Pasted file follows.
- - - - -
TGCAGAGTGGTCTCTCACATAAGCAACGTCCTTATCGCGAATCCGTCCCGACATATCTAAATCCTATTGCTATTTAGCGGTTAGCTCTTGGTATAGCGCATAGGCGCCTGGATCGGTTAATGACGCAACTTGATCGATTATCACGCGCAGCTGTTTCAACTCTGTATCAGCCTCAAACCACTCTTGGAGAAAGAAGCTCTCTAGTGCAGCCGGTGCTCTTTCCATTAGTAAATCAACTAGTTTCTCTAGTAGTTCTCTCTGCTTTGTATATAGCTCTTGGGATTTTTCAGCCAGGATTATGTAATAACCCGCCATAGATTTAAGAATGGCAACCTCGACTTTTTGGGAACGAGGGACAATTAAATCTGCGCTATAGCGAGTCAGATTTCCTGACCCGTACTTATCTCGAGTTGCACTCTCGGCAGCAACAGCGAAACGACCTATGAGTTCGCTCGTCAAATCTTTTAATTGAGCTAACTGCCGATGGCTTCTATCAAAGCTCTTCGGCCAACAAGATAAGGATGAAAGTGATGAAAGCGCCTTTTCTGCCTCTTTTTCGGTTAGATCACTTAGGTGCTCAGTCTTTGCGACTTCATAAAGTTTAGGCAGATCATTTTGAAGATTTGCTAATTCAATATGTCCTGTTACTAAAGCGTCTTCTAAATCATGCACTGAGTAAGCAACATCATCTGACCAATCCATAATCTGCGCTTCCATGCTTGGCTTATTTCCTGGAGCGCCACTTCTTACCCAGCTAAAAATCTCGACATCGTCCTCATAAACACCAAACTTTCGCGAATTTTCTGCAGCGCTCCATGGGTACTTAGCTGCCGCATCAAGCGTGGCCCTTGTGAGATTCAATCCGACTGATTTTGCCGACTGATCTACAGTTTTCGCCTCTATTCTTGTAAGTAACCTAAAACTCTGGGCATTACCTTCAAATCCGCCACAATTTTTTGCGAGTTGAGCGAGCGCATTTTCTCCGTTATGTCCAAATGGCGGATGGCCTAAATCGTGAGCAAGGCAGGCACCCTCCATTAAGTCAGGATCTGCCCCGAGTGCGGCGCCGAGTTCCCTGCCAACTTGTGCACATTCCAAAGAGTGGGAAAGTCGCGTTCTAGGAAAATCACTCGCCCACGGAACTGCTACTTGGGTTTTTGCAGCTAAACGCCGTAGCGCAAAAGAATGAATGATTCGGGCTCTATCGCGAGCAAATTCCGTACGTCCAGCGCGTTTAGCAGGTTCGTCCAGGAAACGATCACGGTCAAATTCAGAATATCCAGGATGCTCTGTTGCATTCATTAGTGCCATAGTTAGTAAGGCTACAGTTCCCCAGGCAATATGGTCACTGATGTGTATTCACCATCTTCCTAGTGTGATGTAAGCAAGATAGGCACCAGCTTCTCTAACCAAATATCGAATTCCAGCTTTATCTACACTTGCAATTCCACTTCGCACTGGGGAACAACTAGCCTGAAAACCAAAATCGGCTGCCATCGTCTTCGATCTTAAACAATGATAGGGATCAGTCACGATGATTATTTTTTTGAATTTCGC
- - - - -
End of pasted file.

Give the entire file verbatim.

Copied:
TGCAGAGTGGTCTCTCACATAAGCAACGTCCTTATCGCGAATCCGTCCCGACATATCTAAATCCTATTGCTATTTAGCGGTTAGCTCTTGGTATAGCGCATAGGCGCCTGGATCGGTTAATGACGCAACTTGATCGATTATCACGCGCAGCTGTTTCAACTCTGTATCAGCCTCAAACCACTCTTGGAGAAAGAAGCTCTCTAGTGCAGCCGGTGCTCTTTCCATTAGTAAATCAACTAGTTTCTCTAGTAGTTCTCTCTGCTTTGTATATAGCTCTTGGGATTTTTCAGCCAGGATTATGTAATAACCCGCCATAGATTTAAGAATGGCAACCTCGACTTTTTGGGAACGAGGGACAATTAAATCTGCGCTATAGCGAGTCAGATTTCCTGACCCGTACTTATCTCGAGTTGCACTCTCGGCAGCAACAGCGAAACGACCTATGAGTTCGCTCGTCAAATCTTTTAATTGAGCTAACTGCCGATGGCTTCTATCAAAGCTCTTCGGCCAACAAGATAAGGATGAAAGTGATGAAAGCGCCTTTTCTGCCTCTTTTTCGGTTAGATCACTTAGGTGCTCAGTCTTTGCGACTTCATAAAGTTTAGGCAGATCATTTTGAAGATTTGCTAATTCAATATGTCCTGTTACTAAAGCGTCTTCTAAATCATGCACTGAGTAAGCAACATCATCTGACCAATCCATAATCTGCGCTTCCATGCTTGGCTTATTTCCTGGAGCGCCACTTCTTACCCAGCTAAAAATCTCGACATCGTCCTCATAAACACCAAACTTTCGCGAATTTTCTGCAGCGCTCCATGGGTACTTAGCTGCCGCATCAAGCGTGGCCCTTGTGAGATTCAATCCGACTGATTTTGCCGACTGATCTACAGTTTTCGCCTCTATTCTTGTAAGTAACCTAAAACTCTGGGCATTACCTTCAAATCCGCCACAATTTTTTGCGAGTTGAGCGAGCGCATTTTCTCCGTTATGTCCAAATGGCGGATGGCCTAAATCGTGAGCAAGGCAGGCACCCTCCATTAAGTCAGGATCTGCCCCGAGTGCGGCGCCGAGTTCCCTGCCAACTTGTGCACATTCCAAAGAGTGGGAAAGTCGCGTTCTAGGAAAATCACTCGCCCACGGAACTGCTACTTGGGTTTTTGCAGCTAAACGCCGTAGCGCAAAAGAATGAATGATTCGGGCTCTATCGCGAGCAAATTCCGTACGTCCAGCGCGTTTAGCAGGTTCGTCCAGGAAACGATCACGGTCAAATTCAGAATATCCAGGATGCTCTGTTGCATTCATTAGTGCCATAGTTAGTAAGGCTACAGTTCCCCAGGCAATATGGTCACTGATGTGTATTCACCATCTTCCTAGTGTGATGTAAGCAAGATAGGCACCAGCTTCTCTAACCAAATATCGAATTCCAGCTTTATCTACACTTGCAATTCCACTTCGCACTGGGGAACAACTAGCCTGAAAACCAAAATCGGCTGCCATCGTCTTCGATCTTAAACAATGATAGGGATCAGTCACGATGATTATTTTTTTGAATTTCGC